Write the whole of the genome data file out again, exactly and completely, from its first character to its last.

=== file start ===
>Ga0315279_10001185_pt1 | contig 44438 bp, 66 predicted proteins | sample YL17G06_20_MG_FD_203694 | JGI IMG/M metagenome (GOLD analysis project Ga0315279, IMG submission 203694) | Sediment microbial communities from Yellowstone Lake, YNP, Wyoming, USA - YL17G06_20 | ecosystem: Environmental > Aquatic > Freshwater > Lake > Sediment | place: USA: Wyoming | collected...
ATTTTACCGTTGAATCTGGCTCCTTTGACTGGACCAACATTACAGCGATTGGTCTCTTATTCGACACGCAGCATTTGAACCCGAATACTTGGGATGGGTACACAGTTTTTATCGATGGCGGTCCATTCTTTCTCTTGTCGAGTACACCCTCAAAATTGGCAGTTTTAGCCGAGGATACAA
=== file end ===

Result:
>Ga0315279_10001185_pt1 | contig 44438 bp, 66 predicted proteins | sample YL17G06_20_MG_FD_203694 | JGI IMG/M metagenome (GOLD analysis project Ga0315279, IMG submission 203694) | Sediment microbial communities from Yellowstone Lake, YNP, Wyoming, USA - YL17G06_20 | ecosystem: Environmental > Aquatic > Freshwater > Lake > Sediment | place: USA: Wyoming | collected...
ATTTTACCGTTGAATCTGGCTCCTTTGACTGGACCAACATTACAGCGATTGGTCTCTTATTCGACACGCAGCATTTGAACCCGAATACTTGGGATGGGTACACAGTTTTTATCGATGGCGGTCCATTCTTTCTCTTGTCGAGTACACCCTCAAAATTGGCAGTTTTAGCCGAGGATACAA